These Vegan Kung Pao Mushrooms Are Way Better Than Takeout

Hannah Che’s new cookbook is an expansive look at the plant-based traditions of China.

hannah che vegan chinese kitchen kung pao mushrooms
Photo by Hannah Che
Photo by Hannah Che

If you told Hannah Che when she was studying piano performance in college that she would go on to publish a vegan Chinese cookbook, she would have been shocked. Yet Che is the author of recently released The Vegan Chinese Kitchen, which derives recipes from her vegan food blog The Plant Based Wok. Despite the drastic change of career choice, she is able to draw parallels between her time spent getting her master’s degree at Rice University and her experiences with Chinese cuisine.

“I do see a lot of similarities between cooking and music, because they are both very technical while also being very creative,” Che explains. “You have to perform in a way, too, whether that's a music concert or if you’re cooking in a restaurant; every night service is like a performance in a sense. Even when you go to work at other restaurants, it’s literally called a stage.”

Che first became interested in vegan cuisine her junior year of college, after reading Eating Animals by Jonathan Safran Foer. “It was very hard to read, but I think I finished it in one sitting,” Che explains, “It showed me these issues that I was not aware of before regarding animal agriculture and the environmental impacts of the food that I had been consuming without knowing.”

With knowledge from the book, Che decided to commit to a vegan diet. She couldn’t see how she could possibly ignore what she had learned, and how it affected her. The problem, though, was getting her family on board and figuring out a way to still enjoy the classic Chinese dishes she loved growing up.

Surprisingly to Che, her mom was immediately supportive, and shared her own desire of wanting to eat sustainably. “She’s always been very knowledgeable about the food industry and animal agriculture but I just had never talked to her about it or realized it,” Che says. That’s not to say her mom is completely plant-based, but, “she is very conscious of these issues” and most importantly, encouraged Che to live her life the way she felt necessary.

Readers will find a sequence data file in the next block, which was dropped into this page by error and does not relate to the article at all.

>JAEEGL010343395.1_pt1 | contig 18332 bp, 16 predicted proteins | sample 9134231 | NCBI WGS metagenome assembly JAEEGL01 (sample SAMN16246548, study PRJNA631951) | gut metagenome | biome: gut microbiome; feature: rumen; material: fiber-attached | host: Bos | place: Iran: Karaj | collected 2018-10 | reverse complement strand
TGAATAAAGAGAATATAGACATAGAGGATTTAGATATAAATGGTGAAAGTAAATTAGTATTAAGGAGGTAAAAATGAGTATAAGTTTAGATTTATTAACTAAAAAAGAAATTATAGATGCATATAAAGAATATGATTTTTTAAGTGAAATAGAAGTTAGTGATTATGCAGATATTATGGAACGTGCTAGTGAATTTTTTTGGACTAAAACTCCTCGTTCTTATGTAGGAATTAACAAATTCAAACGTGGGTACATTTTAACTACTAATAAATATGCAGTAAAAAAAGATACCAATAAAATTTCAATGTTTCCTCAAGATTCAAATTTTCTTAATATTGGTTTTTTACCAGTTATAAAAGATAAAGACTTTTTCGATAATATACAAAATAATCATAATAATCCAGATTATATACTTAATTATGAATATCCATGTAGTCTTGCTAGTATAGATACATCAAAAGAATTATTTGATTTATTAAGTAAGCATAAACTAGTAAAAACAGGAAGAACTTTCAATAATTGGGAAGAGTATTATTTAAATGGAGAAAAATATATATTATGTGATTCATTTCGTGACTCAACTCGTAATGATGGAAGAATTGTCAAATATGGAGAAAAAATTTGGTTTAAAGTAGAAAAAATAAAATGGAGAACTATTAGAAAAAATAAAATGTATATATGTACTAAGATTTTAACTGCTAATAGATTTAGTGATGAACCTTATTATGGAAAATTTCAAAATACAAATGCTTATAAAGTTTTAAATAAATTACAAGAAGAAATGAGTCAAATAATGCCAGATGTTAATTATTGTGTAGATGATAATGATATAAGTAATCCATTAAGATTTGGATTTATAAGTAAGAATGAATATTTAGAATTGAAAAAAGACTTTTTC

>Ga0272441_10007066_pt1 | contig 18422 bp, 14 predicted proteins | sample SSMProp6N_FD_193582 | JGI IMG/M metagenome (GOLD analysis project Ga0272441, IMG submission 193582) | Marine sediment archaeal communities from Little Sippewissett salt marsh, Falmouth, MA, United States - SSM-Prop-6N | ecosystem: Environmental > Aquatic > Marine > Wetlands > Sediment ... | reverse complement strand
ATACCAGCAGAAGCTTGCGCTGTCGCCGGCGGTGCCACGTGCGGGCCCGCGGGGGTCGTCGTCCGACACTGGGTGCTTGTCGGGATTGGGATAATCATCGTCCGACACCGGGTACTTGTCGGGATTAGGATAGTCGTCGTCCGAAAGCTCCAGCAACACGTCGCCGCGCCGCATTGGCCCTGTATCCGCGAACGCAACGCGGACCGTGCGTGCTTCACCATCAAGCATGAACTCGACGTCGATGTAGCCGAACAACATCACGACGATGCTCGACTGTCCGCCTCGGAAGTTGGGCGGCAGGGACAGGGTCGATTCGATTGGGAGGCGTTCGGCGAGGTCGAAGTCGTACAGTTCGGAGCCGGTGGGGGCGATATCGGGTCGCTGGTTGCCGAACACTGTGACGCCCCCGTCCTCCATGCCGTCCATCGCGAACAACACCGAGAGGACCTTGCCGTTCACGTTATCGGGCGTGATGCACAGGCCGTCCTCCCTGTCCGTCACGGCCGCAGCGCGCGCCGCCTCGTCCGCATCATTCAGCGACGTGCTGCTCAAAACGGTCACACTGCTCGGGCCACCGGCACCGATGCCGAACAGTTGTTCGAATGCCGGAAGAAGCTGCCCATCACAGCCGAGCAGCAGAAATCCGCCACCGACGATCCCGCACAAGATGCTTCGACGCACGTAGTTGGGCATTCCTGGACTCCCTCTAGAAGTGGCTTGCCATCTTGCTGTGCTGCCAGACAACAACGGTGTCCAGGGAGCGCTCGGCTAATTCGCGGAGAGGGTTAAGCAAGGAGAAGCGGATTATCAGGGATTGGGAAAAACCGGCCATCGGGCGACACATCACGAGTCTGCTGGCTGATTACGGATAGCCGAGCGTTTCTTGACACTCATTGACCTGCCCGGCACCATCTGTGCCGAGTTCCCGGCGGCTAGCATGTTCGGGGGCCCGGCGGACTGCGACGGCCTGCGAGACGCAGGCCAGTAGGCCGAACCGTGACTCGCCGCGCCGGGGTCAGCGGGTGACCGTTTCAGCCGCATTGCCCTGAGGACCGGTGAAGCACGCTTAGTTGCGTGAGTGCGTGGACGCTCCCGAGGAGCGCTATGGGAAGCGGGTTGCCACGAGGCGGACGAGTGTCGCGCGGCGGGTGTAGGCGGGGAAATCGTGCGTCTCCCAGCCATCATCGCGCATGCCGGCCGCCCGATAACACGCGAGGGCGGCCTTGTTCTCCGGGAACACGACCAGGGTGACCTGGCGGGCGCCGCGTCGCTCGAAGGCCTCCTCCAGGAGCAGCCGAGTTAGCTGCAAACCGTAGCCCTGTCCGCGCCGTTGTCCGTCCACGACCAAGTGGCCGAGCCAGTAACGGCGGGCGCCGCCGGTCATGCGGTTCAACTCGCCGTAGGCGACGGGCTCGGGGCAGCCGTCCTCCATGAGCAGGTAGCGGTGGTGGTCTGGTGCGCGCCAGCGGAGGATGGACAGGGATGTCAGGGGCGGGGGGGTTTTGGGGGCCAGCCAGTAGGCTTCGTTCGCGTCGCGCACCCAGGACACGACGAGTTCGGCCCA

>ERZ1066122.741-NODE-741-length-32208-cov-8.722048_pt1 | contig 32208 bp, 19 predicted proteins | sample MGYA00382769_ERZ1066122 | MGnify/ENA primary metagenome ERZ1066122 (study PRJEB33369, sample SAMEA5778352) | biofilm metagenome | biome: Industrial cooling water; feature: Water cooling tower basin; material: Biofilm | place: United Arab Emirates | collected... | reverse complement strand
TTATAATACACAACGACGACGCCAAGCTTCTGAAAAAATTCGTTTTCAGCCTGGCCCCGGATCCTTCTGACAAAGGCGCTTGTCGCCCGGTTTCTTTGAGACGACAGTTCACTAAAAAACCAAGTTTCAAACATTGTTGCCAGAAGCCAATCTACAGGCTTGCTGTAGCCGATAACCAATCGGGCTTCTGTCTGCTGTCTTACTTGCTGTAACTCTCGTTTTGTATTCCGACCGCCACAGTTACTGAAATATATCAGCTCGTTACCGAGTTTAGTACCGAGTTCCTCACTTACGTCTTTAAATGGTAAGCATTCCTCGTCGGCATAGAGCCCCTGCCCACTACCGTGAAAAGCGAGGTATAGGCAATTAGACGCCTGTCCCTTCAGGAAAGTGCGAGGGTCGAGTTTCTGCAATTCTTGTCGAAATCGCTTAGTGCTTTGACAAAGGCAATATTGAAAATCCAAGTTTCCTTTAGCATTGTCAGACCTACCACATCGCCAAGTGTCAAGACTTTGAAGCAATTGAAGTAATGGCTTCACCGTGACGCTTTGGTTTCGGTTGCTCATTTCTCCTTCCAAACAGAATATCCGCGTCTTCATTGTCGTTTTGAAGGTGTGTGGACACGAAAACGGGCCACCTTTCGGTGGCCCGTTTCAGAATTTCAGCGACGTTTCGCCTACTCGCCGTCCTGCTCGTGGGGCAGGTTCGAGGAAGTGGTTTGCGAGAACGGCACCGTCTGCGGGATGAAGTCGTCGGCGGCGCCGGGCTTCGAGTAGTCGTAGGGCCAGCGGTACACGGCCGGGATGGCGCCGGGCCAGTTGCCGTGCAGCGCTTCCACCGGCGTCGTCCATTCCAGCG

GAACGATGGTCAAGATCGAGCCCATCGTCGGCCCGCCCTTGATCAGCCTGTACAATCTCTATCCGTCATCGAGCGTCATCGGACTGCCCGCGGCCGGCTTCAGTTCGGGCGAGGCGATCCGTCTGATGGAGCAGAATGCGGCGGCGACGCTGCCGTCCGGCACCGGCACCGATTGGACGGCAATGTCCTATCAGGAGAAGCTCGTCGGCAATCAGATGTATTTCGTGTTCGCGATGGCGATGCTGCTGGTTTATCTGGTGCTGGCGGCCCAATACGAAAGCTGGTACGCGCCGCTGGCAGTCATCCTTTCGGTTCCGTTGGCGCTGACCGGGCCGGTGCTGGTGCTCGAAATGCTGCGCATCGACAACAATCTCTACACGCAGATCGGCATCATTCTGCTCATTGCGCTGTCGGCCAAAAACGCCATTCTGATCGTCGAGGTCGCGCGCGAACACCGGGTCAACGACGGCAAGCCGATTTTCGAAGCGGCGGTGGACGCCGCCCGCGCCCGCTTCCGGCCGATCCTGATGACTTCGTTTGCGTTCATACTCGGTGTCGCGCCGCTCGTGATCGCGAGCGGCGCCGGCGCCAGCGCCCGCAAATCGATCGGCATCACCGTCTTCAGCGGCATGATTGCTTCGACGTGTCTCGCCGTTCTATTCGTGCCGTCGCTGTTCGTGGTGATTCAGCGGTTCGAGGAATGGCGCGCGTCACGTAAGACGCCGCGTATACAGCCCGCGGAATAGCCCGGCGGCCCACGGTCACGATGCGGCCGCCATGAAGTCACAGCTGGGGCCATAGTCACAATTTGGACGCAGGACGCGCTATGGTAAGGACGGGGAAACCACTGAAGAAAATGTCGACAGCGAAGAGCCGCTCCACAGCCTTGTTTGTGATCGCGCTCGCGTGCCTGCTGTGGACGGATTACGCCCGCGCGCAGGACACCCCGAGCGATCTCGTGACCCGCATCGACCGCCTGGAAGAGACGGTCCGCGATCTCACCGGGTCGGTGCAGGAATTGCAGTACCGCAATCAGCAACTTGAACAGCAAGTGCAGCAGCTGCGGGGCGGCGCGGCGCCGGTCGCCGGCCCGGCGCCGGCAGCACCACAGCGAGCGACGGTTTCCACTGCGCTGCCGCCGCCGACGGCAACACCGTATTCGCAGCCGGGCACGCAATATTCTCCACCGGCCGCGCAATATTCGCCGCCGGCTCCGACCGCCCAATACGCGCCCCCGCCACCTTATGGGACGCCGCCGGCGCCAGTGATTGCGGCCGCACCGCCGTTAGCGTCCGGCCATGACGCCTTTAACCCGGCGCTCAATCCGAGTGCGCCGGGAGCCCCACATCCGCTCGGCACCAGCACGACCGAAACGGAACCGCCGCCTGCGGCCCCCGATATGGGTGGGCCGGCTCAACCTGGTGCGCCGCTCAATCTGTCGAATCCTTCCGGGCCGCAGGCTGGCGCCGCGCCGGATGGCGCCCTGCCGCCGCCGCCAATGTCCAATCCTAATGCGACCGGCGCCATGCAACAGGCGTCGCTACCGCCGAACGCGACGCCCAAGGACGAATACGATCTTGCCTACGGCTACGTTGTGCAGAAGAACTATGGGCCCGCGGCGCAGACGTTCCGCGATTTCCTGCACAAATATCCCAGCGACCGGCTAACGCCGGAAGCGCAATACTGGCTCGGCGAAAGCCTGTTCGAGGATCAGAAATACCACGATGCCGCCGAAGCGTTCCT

Che immediately began seeking out resources and plant-based cookbooks, and though there was a wealth of information out there, all the recipes felt the same: grain bowls, smoothies, and salads, all developed by a white chef. “Don’t get me wrong, I eat a lot of that, but it just felt very much like vegan food is a specific food that has to look a certain way,” she explains. Nothing encompassed the rich culinary traditions Che grew up with Chinese cuisine, so she decided to pursue it herself.

When Che graduated in the summer of 2019, instead of continuing her career in piano performance, she made her way to a culinary school in China. It was there she witnessed how bountiful plant-based Chinese cuisine could really be. “I realized that tradition is not a thing that is set in stone,” she says.

There is this misconception that going vegan will separate a person from their identity and culture, but Che had the opposite reaction. “Saying there is only one way to eat a cuisine is saying that Chinese people can’t also be innovative and think about food through the lens of environmental issues,” she explains, something she affirms is patently false.

For naysayers that believe Chinese food has to include animal products to live up to a rigid sense of authenticity, Che points to her experiences in China. “I was in Chengdu province and I went to three or four different restaurants and ordered mapo tofu and I was so surprised by how different they all tasted,” she explains. “I had a mentor who was a Buddhist chef and had been eating vegan for 40 years. His mapo tofu used minced mushrooms—who is going to say that his is not authentic?”